As you are reading this Tuesday morning, our staff and volunteers are moving animals and supplies from our Wire Road shelter to our new facility on Willow Run Road. Our doors at 401 Wire Road closed for adoptions permanently last Saturday after 31 years at that location.


Over those three-plus decades, more than 20,000 dogs, cats, horses, pigs, goats, rabbits, guinea pigs, ferrets, hamsters, hedgehogs, emus, birds, lizards and about any other animal that can be a pet were adopted. Most people were Aiken County citizens, but we’ve had people come from as far away as south Florida, Pennsylvania and New York to adopt an animal they first saw over the Internet.


Since it opened, around 50,000 dogs and cats were spayed or neutered in our modest little one table clinic. There’s no precise way to know just how many unplanned litters of puppies and kittens were prevented in all these surgeries, but the number would be staggering for sure.


I’ve worked in that building for nearly five of the 31 years it has been there and have witnessed the hard work and dedication of dozens of employees and hundreds of volunteers over my time here. Likely, there have been several hundred people who worked in this shelter and thousands more who volunteered their time walking dogs, socializing cats, answering phones – whatever was needed.


Many people worked hard to build this shelter, moving from the original modest SPCA shelter on Banks Mill Road that had been there since the 1930s. Those people would have been proud of the work that occurred there and the new work that will be done at the old shelter, which I’ll share with you more in a future article.


On Thursday, Sept. 13, we will open the doors of our new facility at 199 Willow Run Road for adoptions. By then, nearly 200 dogs and cats will have made the two-mile trip to their new adoption areas, one step closer to a permanent home. Computers, files and lots of items accumulated over the past 31 years will move over, too.


Cats will no longer be in single metal cages in our adoption area, now they’ll spend their days in large rooms with quality time in outdoor screened porches soaking in fresh air and sunshine. Dogs no longer will be in metal cages, staring at other dogs, getting agitated at the noise and proximity to other dogs. Fresh air, windows, natural light, sound-deafening ceilings and bigger spaces will lead to less stressed-out dogs, hopefully helping to get them adopted faster than ever before.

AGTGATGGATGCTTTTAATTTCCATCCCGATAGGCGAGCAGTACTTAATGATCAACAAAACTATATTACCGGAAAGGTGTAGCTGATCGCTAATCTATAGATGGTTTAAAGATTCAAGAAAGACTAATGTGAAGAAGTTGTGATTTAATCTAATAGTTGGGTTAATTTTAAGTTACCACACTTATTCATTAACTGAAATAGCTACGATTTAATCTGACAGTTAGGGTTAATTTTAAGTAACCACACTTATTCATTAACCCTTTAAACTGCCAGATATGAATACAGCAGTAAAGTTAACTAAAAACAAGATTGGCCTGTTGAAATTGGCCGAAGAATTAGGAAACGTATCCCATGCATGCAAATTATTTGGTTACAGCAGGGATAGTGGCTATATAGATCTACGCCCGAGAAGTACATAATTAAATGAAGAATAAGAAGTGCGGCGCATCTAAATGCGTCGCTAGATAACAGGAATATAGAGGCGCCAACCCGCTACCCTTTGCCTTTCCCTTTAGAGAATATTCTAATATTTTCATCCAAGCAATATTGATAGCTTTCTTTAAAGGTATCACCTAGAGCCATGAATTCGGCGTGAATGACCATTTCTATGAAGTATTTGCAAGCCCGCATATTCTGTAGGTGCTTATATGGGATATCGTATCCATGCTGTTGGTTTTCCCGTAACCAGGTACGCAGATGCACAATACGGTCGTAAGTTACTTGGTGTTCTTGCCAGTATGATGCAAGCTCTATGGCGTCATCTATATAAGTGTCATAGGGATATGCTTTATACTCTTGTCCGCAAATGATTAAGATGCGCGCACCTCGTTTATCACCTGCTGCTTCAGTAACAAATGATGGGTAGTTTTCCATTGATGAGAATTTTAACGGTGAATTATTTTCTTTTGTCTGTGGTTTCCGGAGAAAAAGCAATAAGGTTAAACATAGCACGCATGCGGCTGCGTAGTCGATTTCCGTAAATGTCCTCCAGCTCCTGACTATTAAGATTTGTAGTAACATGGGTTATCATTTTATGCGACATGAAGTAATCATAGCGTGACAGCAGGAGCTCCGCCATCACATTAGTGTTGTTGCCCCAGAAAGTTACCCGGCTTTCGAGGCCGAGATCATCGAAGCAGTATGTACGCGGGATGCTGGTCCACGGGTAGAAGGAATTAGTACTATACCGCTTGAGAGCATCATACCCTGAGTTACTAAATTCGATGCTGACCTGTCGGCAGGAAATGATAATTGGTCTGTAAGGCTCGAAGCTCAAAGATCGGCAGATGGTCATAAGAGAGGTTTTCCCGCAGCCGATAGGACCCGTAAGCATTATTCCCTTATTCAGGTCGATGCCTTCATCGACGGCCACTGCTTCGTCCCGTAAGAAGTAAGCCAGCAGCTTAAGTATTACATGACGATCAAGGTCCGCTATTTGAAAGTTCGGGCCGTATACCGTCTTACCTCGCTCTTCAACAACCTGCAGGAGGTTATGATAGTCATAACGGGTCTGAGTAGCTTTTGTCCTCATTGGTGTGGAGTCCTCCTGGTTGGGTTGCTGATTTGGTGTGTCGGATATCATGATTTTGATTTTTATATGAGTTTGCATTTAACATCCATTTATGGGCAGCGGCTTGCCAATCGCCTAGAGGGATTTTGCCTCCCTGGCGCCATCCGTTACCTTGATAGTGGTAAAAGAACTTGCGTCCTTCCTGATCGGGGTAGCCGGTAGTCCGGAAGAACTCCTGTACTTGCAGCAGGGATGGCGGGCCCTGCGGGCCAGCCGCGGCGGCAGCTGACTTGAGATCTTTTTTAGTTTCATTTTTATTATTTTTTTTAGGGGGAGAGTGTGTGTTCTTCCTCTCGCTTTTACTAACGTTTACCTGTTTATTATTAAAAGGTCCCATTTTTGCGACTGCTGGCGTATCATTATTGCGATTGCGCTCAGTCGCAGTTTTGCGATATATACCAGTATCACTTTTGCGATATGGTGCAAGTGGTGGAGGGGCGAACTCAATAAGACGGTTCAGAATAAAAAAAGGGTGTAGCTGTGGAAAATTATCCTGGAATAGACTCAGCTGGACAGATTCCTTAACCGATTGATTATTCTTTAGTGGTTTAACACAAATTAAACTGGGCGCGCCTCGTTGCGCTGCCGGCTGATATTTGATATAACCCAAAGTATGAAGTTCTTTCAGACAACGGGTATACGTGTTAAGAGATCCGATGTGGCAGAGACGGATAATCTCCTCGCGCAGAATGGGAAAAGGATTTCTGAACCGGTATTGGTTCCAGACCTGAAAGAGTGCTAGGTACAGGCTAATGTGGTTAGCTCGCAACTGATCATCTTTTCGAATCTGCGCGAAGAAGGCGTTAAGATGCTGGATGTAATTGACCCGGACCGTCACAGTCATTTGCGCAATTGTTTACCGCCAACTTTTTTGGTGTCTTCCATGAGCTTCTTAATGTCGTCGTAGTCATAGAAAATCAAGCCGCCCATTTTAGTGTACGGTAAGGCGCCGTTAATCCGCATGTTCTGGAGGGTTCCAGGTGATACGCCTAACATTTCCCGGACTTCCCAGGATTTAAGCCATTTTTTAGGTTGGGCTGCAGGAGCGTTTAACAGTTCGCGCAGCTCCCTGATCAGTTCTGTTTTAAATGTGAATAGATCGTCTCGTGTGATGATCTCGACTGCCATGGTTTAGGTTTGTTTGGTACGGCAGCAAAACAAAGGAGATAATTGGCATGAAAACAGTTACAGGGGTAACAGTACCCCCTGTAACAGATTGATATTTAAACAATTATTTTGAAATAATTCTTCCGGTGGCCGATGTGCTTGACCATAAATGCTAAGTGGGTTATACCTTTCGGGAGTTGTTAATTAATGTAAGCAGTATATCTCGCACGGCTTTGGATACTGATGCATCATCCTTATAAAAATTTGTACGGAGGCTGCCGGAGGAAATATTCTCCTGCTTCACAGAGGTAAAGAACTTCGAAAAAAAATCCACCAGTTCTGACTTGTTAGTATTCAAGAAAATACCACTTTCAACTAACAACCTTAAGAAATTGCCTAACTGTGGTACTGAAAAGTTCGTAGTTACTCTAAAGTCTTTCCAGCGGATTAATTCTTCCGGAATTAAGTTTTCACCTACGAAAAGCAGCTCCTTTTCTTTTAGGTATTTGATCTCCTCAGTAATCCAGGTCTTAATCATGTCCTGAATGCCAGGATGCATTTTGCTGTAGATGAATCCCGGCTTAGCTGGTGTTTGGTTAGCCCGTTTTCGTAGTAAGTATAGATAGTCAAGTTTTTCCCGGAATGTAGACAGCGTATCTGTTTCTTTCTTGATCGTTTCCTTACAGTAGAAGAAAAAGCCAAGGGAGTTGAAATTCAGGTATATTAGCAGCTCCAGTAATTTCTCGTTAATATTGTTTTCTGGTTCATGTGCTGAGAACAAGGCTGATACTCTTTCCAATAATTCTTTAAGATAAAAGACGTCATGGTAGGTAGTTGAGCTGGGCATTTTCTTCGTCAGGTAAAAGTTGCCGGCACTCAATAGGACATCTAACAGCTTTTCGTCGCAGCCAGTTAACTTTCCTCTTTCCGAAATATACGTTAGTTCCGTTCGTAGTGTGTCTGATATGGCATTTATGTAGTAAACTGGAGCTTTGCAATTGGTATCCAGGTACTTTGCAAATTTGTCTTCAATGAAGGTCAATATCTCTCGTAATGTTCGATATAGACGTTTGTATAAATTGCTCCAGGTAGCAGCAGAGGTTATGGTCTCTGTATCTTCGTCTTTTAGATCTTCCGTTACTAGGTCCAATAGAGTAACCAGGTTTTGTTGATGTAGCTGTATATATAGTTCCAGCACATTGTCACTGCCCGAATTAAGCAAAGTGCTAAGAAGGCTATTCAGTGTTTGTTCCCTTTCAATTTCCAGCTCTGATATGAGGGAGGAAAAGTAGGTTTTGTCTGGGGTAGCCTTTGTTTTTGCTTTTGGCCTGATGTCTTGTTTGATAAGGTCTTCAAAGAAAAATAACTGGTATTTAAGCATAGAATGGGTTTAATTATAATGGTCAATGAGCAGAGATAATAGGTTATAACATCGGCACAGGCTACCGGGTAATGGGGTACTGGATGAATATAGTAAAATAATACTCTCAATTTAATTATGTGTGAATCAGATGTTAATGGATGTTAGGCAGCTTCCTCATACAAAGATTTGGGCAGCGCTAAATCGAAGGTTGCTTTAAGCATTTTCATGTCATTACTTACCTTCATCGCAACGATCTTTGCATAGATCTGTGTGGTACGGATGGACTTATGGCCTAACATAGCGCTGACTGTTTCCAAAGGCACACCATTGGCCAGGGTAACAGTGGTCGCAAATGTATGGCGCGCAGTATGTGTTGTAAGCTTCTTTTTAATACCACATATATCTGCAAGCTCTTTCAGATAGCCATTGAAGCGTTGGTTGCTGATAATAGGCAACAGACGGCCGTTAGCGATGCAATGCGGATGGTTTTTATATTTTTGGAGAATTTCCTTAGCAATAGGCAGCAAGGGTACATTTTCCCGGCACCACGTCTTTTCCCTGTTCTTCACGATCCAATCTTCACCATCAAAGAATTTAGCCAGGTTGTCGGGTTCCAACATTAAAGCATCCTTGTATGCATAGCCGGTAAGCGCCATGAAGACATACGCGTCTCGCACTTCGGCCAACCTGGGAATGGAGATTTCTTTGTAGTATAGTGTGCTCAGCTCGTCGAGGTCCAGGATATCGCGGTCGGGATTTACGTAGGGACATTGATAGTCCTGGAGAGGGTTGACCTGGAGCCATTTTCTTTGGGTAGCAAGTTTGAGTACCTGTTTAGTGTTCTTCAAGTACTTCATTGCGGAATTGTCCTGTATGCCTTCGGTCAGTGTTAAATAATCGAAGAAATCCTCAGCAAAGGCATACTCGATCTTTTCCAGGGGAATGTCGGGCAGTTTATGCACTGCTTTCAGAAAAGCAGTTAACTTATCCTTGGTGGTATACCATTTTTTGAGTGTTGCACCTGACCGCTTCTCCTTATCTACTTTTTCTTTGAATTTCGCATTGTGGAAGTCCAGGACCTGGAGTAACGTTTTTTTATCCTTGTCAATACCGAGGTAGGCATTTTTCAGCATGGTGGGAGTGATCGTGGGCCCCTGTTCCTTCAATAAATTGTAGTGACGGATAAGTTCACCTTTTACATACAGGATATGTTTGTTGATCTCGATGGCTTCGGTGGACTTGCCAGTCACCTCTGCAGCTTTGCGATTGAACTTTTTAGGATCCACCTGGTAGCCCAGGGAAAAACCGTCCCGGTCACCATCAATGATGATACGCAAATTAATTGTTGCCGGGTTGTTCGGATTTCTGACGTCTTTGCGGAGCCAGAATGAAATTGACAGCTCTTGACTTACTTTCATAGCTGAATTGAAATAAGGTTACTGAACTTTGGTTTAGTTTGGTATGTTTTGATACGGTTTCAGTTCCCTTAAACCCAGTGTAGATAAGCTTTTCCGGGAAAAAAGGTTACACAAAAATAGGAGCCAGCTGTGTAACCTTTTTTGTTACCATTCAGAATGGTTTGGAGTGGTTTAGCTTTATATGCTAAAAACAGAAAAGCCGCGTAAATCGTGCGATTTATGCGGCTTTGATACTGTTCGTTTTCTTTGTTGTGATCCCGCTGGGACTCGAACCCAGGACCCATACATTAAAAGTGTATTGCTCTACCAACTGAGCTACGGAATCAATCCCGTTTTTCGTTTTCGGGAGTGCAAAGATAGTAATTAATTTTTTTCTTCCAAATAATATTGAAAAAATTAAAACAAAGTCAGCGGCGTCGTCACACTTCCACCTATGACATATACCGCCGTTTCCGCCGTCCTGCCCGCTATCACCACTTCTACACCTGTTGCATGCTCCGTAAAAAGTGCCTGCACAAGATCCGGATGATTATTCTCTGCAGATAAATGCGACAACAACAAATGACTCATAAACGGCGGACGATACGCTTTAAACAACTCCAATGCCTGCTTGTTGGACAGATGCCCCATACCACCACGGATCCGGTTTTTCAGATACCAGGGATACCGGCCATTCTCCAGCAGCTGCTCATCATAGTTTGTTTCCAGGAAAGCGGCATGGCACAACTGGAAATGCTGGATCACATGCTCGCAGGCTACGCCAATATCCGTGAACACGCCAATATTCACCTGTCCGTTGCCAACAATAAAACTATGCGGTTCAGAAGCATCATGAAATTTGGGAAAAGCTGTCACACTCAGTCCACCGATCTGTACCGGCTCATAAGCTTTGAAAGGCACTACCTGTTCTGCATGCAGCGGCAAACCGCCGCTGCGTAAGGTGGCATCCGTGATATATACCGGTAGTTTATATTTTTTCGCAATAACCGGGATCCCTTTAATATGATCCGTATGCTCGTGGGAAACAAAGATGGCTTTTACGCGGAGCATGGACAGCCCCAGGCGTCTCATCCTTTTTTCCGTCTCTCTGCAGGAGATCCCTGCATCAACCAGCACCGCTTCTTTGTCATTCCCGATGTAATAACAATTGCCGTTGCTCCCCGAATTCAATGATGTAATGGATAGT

Our Marr Education and Training Center is another wonderful area that will get a lot of usage. Here we will conduct training for our shelter dogs, helping to prepare them to be good citizens so that they are adopted more quickly and fit easily into their new homes. The room will also host a variety of educational programs for school children of all ages, pet therapy training and adult education.


Later on this fall, our new regional spay and neuter clinic will open in the new facility. We will have the ability to provide 18,000-plus surgeries per year, numbers so big that local shelters will see large reductions in their unplanned strays coming in each year. We’ll accomplish this in part, with partnerships with local animal welfare organizations 60 or more miles in each direction away from the clinic and through an active transport program.


If you haven’t had a chance to see the new center yet, feel free to come out Thursday anytime from 11 a.m. to 5 p.m. to see the latest in animal sheltering design. We’ll also have a big celebration Sept. 30 from 1 to 5 p.m. when you can tour every single part of the new facility.


For more information, call 648-6863.